Norwegian scenery is once again flashing across the silver screen, this time in the new James Bond film “No Time to Die” that’s finally been released after a lengthy Corona-related delay. A frozen lake along with coastal and forest scenes all play a role, after location shooting from the hills around Oslo to a highway along the Norwegian Sea.
“It will be exciting to see the opening scenes of the film, because they were shot here,” Oslo politician Omar Samy Gamal told newspaper Dagsavisen just before “No Time to Die” was opening at Norwegian cinemas on Friday.
Gamal is clearly proud that central scenes were shot in the winter of 2019 at a local lake called Langvann in the hills above Nittedal, just north of Oslo, and around another lake, Lutvann, in Oslo’s eastern forest known as Østmarka. Lutvann is also, coincidentally or not for a Bond film, located near the fenced-off headquarters of Norway’s own military intelligence agency E-tjenesten.
Trailers have also shown that other scenes were shot along one of Norway’s National Tourist Roads, the coastal Atlanterhavs highway just south of Kristiansund. Those classic car scenes were shot in June 2019. Newspaper Aftenposten reported this week that the frozen lake scenes in Nittedal became a bit more exciting for the production crew than expected: A short winter characterized by the relatively warm temperatures linked to climate change resulted in the ice over Langvann melting much more quickly than expected.
“A set we’d built began to sink down into the lake,” the film’s American director Cary J Fukunaga, told Aftenposten. He described a race against the clock, with no opportunity to postpone that portion of the filming, “since it was an unusually warm winter.”
Dagsavisen’s own review of the film, based on a pre-release showing, notes that the film “starts up in Nittedal, when the new woman in Bond’s life relives a traumatic childhood experience in Norwegian winter climate.” Others scenes in “No Time to Die” were shot in Italy, Scotland, Jamaica and the Færoe Islands.
Gamal, meanwhile, is among Norwegian politicians supporting incentive funding offered to attract international film and TV projects to Norway. Lots of Mission: Impossible filming has also taken place in Norway, even though some of it ended up being made to look as if the country’s famed mountaintop Preike-stolen is actually in India.
That’s sparked debate over whether the film incentive funding can be justified as a form of tourism marketing. Questions were also raised when even such a presumably well-financed project as a Bond film was granted up to NOK 47 million (around USD 7 million at the time), according to public documents filed under the film’s code name “B25.” The incentive program refunds 25 percent of the cost of filming, equal to Norway’s VAT, which newspaper VG reports amounted to NOK 15 million.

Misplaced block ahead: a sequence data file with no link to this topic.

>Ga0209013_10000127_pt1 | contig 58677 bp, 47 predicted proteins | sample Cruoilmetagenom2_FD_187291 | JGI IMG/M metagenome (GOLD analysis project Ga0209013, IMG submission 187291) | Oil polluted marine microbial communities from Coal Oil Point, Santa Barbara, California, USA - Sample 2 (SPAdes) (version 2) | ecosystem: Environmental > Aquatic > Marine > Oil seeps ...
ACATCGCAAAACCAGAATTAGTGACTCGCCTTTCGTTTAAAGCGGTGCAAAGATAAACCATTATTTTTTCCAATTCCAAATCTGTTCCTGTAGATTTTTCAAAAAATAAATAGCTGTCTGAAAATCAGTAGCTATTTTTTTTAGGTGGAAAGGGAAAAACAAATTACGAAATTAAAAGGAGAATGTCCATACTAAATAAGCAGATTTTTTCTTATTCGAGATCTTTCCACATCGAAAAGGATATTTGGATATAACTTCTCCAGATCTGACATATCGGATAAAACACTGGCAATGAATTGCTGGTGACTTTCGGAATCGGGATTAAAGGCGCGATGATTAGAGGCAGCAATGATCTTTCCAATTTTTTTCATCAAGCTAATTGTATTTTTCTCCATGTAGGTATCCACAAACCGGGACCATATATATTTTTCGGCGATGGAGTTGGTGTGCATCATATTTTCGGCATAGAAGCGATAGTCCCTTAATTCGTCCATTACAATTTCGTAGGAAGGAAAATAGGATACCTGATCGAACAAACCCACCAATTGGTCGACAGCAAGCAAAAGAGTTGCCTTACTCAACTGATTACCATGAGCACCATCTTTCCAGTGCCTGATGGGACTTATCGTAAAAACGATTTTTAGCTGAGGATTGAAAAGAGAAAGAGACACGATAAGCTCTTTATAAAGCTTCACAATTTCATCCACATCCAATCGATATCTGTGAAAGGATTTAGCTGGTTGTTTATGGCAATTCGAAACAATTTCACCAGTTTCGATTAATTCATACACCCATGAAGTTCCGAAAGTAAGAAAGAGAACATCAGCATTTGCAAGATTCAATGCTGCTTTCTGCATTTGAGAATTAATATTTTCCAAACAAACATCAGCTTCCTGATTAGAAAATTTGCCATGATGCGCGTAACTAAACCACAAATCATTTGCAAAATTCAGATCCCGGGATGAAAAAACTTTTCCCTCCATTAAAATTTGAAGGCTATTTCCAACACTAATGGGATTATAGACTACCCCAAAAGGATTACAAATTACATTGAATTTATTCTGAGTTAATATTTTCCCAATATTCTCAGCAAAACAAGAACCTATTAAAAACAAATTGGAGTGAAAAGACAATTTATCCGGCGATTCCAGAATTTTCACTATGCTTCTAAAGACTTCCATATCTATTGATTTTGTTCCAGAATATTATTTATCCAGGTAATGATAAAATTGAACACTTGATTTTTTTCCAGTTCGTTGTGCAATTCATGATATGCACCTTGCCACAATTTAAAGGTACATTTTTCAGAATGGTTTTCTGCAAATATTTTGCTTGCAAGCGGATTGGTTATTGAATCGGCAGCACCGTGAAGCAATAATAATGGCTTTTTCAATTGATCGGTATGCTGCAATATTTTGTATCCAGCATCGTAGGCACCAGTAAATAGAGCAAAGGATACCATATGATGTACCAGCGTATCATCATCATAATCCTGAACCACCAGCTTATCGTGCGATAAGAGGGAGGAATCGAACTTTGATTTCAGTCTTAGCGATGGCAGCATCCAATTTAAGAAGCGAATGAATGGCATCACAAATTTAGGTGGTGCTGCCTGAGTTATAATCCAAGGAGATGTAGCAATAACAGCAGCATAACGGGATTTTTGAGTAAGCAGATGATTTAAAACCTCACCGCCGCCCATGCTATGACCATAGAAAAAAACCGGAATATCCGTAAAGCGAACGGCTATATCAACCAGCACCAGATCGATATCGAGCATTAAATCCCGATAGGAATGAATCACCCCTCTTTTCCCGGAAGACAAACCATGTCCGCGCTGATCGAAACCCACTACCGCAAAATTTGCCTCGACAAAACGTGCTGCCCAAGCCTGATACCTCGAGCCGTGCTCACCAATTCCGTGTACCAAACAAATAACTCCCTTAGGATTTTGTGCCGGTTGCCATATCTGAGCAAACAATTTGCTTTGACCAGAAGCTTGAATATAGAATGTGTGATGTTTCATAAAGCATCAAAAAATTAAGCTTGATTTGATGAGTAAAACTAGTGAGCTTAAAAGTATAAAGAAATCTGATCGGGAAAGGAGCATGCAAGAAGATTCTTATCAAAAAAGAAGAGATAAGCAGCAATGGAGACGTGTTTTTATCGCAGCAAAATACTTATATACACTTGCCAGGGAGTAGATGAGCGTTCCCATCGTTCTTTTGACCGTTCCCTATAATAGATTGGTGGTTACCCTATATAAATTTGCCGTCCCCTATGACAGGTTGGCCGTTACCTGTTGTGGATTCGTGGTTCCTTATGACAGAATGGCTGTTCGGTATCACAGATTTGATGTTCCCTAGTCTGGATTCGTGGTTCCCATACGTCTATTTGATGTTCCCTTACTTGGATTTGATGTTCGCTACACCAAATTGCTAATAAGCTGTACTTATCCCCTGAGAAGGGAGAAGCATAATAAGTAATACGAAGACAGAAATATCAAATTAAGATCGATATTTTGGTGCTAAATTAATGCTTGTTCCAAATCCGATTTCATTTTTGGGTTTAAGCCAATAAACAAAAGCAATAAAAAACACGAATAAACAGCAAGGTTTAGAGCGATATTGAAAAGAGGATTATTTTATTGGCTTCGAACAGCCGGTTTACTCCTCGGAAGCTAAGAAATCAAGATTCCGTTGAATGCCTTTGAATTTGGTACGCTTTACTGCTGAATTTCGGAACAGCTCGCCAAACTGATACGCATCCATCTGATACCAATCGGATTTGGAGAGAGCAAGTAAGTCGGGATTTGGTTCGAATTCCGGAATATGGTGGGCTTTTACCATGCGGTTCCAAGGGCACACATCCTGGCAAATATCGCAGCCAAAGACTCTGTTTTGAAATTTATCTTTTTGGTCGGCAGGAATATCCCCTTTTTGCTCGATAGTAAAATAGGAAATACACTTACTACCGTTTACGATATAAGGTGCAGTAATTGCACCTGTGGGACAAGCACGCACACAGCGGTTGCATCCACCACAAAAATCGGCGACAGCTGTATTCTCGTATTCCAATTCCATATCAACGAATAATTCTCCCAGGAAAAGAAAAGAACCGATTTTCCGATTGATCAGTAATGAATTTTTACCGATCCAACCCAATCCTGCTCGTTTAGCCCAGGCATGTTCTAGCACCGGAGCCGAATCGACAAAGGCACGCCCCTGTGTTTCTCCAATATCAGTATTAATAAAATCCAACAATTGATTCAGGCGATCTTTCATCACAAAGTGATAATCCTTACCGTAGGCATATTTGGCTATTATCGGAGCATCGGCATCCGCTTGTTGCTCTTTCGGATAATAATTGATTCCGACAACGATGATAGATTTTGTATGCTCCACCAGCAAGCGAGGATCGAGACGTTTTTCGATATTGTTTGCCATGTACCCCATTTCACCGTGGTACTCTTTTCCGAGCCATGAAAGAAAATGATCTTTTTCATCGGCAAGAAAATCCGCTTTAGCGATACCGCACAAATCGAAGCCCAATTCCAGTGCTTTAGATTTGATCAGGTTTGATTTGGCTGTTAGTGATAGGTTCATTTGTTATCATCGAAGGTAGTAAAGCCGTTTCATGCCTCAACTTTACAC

Oslo also has a new “film fund” set up this year, which Gamal defends as a means of creating jobs and developing competence. “Productions like the James Bond film contribute positively to the local production milieu,” Gamal told Dagsavisen. “Through our work to attract such productions to the city, we create activity and demand for local suppliers. Competence and technology that’s made available during the filming process also benefits the entire local film branch, and the whole spectrum of art, culture and business.”
The new Bond film was getting generally good reviews in Norwegian media, with newspaper Aftenposten’s critic Kjetil Lismoen noting how it continues to move beyond the “xenophobic and sexist universe” of earlier Bond films and attempts to give Bond himself a “more complex background and emotional ballast.”
Lismoen was unimpressed with the new Bond bad-guy, however, and claimed the film also has a sense of sadness: It’s actor Daniel Craig’s last appearance as James Bond and, according to Lismoen, marks “a farewell to the outdated world Bond represents.”
It’s premiering in Norway just a week after the Norwegian government finally “reopened” the country after more than 18 months of Corona-related restrictions. Cinema operators were looking forward to the return of crowds of film-goers, and the weather forecast for the weekend was perfect: dark and rainy. It was already pouring in Oslo on Friday.